To further validate this protocol for ligand screening applications, we tested BSA in combination with the disaccharide trehalose. Trehalose was previously found to bind BSA and increase its thermal stability4, so we expected the addition of trehalose to cause an increase in thermal stability that could be detected using this assay. We tested 4 uM BSA in combination with 3.5% w/w trehalose (TCI Chemicals)5 compared to vehicle-only controls. Samples were assayed using the Protein Thermal Shift Starter Kit, as described above.
Addition of trehalose did not result in a detectable change in the temperature of maximum fluorescence (Figure 5). However, as expected, the addition of Trehalose resulted in a large and statistically significant change in thermal stability, with a shift of approximately 20 ℃ in the melt peak (Figure 6). These results demonstrate that the thermal shift protocol, as executed on the Transcriptic platform, can be used in high-throughput to screen for ligands or other binding partners, based on their effect on the thermal stability of a protein.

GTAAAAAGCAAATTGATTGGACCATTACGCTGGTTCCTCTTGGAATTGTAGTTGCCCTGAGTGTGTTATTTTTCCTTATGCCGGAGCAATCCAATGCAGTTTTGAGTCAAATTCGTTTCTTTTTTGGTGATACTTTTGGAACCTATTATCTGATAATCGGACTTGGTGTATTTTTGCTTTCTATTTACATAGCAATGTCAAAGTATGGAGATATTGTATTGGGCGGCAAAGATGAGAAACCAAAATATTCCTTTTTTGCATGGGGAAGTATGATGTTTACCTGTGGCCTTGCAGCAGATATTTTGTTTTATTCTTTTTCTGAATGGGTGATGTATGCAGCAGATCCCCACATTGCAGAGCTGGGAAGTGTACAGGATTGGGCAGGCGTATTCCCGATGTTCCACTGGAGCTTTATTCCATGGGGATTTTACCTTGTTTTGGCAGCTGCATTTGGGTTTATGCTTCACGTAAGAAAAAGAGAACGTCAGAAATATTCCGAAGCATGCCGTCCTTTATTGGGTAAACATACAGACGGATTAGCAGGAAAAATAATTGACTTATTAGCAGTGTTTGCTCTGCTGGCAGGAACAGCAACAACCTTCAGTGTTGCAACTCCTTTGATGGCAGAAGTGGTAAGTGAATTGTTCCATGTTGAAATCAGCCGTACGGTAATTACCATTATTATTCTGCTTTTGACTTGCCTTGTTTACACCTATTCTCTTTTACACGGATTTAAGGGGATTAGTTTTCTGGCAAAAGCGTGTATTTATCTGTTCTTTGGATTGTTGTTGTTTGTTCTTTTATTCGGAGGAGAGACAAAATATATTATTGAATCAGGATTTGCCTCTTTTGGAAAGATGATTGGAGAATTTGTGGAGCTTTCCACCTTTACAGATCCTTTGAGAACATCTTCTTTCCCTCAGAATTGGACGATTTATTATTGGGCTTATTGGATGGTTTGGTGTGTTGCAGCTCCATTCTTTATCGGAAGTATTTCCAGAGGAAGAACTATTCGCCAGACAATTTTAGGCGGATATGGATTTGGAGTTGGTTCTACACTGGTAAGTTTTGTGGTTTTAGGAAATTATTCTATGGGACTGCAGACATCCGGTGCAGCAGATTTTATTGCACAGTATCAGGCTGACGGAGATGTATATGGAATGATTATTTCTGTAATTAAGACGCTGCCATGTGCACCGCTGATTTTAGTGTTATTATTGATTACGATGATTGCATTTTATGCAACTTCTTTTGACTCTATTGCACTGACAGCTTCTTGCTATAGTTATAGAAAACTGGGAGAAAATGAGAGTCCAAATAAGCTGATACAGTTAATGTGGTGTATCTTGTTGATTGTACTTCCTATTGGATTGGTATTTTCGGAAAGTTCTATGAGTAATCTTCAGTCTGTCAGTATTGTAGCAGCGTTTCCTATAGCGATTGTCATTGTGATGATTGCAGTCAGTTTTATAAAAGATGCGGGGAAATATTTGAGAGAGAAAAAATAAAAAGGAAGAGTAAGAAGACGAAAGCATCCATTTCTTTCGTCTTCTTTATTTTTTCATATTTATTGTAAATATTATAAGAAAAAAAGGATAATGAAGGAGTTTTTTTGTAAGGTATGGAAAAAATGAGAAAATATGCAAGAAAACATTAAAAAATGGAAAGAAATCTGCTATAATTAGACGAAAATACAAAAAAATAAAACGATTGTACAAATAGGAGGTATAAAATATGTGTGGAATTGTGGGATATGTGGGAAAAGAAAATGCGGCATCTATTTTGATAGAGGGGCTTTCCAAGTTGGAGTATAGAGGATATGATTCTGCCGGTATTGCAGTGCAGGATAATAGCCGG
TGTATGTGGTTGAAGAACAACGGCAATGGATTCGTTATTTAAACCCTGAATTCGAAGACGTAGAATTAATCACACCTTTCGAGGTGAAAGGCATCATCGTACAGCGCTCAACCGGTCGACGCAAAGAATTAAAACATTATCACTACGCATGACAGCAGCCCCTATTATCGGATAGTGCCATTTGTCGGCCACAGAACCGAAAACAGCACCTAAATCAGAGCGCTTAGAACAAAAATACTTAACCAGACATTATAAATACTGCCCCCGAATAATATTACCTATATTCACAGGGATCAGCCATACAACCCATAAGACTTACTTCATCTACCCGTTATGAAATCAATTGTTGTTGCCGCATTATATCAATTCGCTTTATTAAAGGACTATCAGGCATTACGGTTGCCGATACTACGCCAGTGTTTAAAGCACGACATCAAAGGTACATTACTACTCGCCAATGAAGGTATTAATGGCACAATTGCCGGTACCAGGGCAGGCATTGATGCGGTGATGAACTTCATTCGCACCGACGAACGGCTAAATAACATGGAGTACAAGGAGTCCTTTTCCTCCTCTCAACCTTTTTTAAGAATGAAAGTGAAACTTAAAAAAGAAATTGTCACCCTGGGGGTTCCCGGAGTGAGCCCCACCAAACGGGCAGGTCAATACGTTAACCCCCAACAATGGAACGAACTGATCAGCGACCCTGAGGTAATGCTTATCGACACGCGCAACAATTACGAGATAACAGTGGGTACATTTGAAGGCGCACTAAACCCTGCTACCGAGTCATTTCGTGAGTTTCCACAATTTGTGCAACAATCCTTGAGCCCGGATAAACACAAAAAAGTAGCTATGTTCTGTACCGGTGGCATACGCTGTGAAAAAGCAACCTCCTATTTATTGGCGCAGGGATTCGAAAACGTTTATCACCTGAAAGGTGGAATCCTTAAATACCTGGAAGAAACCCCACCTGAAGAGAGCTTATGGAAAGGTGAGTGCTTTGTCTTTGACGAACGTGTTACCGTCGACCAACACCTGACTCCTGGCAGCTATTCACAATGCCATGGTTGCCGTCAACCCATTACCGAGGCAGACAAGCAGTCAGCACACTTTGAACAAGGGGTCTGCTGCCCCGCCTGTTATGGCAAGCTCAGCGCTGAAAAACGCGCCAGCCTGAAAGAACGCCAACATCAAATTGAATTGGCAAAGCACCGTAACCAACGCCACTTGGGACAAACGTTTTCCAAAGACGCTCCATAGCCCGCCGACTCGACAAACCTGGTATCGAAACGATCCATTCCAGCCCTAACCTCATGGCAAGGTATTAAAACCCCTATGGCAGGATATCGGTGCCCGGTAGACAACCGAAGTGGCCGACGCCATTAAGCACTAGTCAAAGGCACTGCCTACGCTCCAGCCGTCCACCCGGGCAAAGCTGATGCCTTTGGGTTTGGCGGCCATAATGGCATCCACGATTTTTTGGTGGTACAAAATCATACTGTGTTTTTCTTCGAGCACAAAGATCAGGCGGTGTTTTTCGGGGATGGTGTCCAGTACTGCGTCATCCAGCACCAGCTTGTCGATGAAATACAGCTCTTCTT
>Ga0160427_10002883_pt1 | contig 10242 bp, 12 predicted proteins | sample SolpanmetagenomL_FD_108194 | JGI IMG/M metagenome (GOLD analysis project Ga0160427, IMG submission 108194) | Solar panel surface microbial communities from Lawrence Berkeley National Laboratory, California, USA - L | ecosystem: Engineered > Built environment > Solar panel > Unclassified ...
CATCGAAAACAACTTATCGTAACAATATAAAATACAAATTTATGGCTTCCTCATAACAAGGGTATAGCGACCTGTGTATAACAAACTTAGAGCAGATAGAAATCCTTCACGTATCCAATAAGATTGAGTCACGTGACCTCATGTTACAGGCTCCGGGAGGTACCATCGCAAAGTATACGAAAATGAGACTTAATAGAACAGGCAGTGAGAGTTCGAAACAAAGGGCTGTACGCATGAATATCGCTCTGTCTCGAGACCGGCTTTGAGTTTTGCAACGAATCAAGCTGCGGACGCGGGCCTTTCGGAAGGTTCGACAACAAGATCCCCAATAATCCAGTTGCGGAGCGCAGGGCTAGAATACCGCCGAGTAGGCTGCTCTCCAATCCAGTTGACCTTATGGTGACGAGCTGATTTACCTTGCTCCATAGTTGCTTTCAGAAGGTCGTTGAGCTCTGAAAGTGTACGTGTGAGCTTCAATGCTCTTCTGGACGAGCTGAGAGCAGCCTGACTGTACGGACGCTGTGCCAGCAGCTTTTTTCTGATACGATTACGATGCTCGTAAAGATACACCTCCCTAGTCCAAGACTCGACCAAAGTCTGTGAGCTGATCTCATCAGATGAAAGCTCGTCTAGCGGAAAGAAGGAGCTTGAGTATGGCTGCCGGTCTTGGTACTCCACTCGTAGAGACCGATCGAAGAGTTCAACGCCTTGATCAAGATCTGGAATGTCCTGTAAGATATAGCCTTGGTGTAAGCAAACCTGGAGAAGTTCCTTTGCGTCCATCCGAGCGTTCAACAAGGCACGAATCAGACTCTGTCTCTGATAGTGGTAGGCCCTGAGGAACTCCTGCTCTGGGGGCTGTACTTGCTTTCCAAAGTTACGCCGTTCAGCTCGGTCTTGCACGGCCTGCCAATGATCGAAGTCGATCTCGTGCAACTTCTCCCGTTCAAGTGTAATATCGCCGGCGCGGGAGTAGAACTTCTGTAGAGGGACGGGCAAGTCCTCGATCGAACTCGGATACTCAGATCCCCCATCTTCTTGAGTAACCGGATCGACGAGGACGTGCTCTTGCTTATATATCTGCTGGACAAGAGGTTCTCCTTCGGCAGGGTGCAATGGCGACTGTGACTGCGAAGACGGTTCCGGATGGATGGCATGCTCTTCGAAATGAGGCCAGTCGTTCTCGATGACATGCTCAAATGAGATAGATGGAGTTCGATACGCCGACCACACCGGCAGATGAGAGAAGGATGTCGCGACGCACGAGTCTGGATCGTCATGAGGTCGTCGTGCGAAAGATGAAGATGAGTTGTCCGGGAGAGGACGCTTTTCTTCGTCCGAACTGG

Figure 5. (A) Raw fluorescence data (RFU) of BSA/trehalose samples as a function of temperature. (B) There was not a statistically significant difference in the temperature of maximum fluorescence for BSA + trehalose compared to vehicle-only controls. All samples were compared to a control reference sample (aggregated here with additional control samples that were measured in parallel).
Figure 6. (A) The first derivative of the fluorescence of BSA/trehalose samples was measured with respect to temperature. (B) The addition of trehalose resulted in a statistically significant 20 ℃ shift in the melting temperature of BSA (p < 0.05). All samples were compared to a control reference sample (aggregated here with additional control samples that were measured in parallel).
Hédoux, A., Willart, J. F., Paccou, L., Guinet, Y., Affouard, F., Lerbret, A., & Descamps, M. (2009). Thermostabilization mechanism of bovine serum albumin by trehalose. The Journal of Physical Chemistry B, 113(17), 6119-6126.